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Moses' fifth speech, Part 4, Lambs without spot or blemish

Jan 15, 2013

Deuteronomy 17 can be a dangerous part of Scripture if misunderstood and misapplied. It is actually derived from the First Commandment, “You shall have no other gods before Me” (Deuteronomy 5:7). It is clear that there is no freedom of religion in the Kingdom of God. Those who wish to be citizens in the Kingdom must serve only the one God, who is the Creator of all things, and Jesus Christ through whom all things were created (John 1:2).

This does not deny men freedom of conscience, especially in a setting where men are yet imperfect. It is only in a perfect kingdom that all men will see the same truth. The time is approaching when a perfect government of overcomers will be seated in positions of authority in the Kingdom of God, and at that time, those who disagree about the truth will be able to obtain the full truth from them.

Deuteronomy 17:1 says,

1 You shall not sacrifice to the Lord your God an ox or a sheep which has a blemish or any defect, for that is a detestable thing to the Lord your God.

This is an appropriate introduction to the chapter, because it forbids men to offer a defective Jesus as the Sacrifice for sin. This is "detestable," because Jesus does not like being misunderstood, and it is a serious matter when men claim to follow Him but then misrepresent Him in their words and deeds. Men violate this law in many ways, however innocently. But first let us say that all of the sacrifices in the Old Testament were prophetic types of the true Sacrifice for sin—Jesus Christ. All of the sacrifices prophesy of the death of Jesus Christ on the cross as the Lamb of God who was to take away the sin of the world, as John testified in John 1:29.

He was “without sin” (Hebrews 9:28), making Him the Lamb without spot or blemish. We read in 1 Peter 1:18 and 19,

18 knowing that you were not redeemed with perishable things like silver or gold from your futile way of life inherited from your forefathers, 19 but with precious blood, as of a lamb unblemished and spotless, the blood of Christ.

Sacrificial animals were to be without spot, as we read in Numbers 28:3, 9, 11, 17, etc. There was nothing inherently wrong with a spotted animal, of course, but the symbolism was important in that spots and blemishes represented a less than perfect sacrifice. It is therefore important to recognize the perfection of Jesus Christ who fulfilled these prophetic types.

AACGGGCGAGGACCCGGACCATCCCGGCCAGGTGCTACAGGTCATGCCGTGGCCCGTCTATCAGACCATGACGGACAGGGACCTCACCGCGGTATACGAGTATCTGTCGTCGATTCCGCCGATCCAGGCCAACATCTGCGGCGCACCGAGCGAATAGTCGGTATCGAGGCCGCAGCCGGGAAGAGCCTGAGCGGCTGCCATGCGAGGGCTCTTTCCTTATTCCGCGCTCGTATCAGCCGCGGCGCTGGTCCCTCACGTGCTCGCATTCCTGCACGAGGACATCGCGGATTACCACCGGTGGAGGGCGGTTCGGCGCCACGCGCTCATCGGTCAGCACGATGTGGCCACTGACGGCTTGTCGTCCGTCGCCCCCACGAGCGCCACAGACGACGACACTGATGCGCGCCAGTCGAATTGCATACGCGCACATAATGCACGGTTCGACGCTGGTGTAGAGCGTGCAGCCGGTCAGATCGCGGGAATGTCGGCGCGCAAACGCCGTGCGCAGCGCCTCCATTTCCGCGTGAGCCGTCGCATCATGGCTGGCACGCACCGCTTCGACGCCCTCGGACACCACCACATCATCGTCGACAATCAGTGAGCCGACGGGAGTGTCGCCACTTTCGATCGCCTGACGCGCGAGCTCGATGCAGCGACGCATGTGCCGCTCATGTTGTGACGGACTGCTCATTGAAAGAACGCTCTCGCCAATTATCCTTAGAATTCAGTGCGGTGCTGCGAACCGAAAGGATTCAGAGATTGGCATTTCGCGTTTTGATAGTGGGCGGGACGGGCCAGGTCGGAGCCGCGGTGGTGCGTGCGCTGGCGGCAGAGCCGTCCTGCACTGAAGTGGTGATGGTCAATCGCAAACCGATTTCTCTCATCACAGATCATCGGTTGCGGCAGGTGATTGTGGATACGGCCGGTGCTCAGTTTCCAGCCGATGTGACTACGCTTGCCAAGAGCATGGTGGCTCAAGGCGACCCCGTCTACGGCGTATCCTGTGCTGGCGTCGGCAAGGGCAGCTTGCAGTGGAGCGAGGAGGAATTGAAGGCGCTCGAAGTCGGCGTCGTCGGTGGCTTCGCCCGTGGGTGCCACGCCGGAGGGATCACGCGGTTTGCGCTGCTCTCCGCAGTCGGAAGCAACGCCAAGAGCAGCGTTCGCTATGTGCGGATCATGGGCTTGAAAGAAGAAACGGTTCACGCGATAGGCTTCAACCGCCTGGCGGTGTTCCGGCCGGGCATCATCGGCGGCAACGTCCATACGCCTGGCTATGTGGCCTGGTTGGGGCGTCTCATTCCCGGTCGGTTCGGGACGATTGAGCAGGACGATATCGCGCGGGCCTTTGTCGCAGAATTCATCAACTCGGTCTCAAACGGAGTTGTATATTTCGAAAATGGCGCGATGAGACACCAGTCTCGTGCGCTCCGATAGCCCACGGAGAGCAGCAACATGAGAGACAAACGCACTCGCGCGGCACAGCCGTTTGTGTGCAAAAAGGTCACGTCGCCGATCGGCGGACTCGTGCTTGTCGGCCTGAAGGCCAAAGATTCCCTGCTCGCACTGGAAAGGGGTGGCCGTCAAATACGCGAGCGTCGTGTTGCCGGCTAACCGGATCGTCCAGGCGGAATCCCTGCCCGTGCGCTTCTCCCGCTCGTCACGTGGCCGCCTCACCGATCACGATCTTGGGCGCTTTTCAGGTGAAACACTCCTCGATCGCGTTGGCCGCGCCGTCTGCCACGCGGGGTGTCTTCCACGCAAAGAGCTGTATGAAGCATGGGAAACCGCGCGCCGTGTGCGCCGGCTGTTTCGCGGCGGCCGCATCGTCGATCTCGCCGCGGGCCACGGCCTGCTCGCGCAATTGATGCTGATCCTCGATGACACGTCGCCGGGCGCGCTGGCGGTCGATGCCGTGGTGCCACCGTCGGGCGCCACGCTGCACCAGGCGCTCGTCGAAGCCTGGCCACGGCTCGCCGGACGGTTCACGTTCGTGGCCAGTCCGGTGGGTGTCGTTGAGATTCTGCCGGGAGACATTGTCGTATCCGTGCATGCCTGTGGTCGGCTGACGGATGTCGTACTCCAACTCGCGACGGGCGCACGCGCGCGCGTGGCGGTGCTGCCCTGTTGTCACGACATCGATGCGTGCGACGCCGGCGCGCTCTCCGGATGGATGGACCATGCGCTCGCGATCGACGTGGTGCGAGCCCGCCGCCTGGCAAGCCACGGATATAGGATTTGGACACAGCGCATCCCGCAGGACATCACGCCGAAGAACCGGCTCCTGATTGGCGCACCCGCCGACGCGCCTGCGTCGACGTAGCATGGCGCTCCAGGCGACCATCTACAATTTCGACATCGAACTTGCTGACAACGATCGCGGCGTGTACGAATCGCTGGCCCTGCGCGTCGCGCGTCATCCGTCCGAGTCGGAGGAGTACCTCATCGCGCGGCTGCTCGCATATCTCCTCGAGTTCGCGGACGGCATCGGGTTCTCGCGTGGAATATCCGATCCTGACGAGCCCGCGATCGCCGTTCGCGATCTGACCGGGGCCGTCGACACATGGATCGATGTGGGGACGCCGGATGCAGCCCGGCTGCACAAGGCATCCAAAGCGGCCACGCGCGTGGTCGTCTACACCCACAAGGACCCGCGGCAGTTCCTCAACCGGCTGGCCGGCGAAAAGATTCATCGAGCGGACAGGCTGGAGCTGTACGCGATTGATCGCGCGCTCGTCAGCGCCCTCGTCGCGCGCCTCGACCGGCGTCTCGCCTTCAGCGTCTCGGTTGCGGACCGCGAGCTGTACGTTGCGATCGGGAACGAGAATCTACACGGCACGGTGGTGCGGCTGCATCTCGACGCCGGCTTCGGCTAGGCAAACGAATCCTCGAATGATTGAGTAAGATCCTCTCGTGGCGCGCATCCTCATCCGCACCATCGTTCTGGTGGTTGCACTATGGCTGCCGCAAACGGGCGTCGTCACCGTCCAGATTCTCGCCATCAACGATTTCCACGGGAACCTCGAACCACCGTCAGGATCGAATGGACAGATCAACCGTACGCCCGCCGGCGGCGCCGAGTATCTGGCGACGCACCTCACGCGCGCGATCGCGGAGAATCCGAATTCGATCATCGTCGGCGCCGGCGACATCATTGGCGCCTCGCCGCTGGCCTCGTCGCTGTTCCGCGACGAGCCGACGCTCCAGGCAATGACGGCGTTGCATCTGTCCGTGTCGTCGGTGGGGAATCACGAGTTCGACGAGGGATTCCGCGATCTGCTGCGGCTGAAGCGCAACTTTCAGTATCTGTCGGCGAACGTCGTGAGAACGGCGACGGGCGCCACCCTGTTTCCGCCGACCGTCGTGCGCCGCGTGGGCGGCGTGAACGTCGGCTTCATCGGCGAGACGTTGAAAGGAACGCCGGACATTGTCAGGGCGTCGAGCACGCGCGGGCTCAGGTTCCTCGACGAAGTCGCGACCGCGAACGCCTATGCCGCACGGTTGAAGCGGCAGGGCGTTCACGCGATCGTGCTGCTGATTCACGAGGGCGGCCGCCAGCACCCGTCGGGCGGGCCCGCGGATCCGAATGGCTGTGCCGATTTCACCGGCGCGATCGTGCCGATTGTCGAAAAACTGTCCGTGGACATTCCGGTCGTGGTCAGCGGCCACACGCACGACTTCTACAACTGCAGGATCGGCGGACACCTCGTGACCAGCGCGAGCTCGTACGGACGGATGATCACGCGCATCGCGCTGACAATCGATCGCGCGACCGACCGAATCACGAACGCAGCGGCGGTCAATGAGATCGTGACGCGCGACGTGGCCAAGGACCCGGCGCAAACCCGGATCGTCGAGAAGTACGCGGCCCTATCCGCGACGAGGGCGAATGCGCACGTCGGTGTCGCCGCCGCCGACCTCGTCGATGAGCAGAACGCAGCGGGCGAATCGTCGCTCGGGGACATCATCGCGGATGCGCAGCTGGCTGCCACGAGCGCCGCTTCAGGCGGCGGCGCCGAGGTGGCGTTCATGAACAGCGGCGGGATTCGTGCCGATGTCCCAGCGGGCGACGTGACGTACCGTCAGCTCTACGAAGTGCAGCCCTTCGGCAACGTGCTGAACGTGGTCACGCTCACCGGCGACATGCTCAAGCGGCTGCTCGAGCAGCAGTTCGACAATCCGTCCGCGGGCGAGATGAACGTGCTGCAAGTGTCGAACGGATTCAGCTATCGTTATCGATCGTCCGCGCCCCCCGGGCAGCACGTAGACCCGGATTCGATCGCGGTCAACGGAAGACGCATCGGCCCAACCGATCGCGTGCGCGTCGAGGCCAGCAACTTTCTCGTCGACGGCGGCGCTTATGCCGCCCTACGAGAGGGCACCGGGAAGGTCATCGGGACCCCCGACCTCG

There are some who foolishly make the statement that Jesus Christ broke the law many times. If Jesus Christ did so, then He was just another spotted lamb that was ineligible to die as the Sacrifice for sin. Hence, to make such a statement undermines the effectiveness of Christ’s work on the cross. If He broke the law, then we would yet be dead in our trespasses and sins. While it is true that Jesus broke the customs and traditions of the elders—their interpretations of the law—it is equally true that He did not violate the actual law of God. “Sin is lawlessness,” as 1 John 3:4 tells us, and Jesus was not lawless. In fact, He condemned lawlessness (anomia) in Matthew 7:23.

Hence, when Moses began speaking about false gods, he started out by establishing the principle of the spotless, unblemished sacrificial animals. In other words, Moses was telling the people in a prophetic manner that they were to worship only the true Jesus Christ, the spotless Lamb, and not man’s imperfect understanding of Him. The rest of the chapter, which prohibits worshiping false gods, must be seen in this light.

Unfortunately, even Christians often attribute characteristics to Jesus Christ that are less than perfect. They may say that Jesus broke the law of His Father, or they may say that He is unable to save the whole world on account of His holiness—when in fact it is His very holiness, I believe, that requires Him to save all mankind and turn them from their iniquities.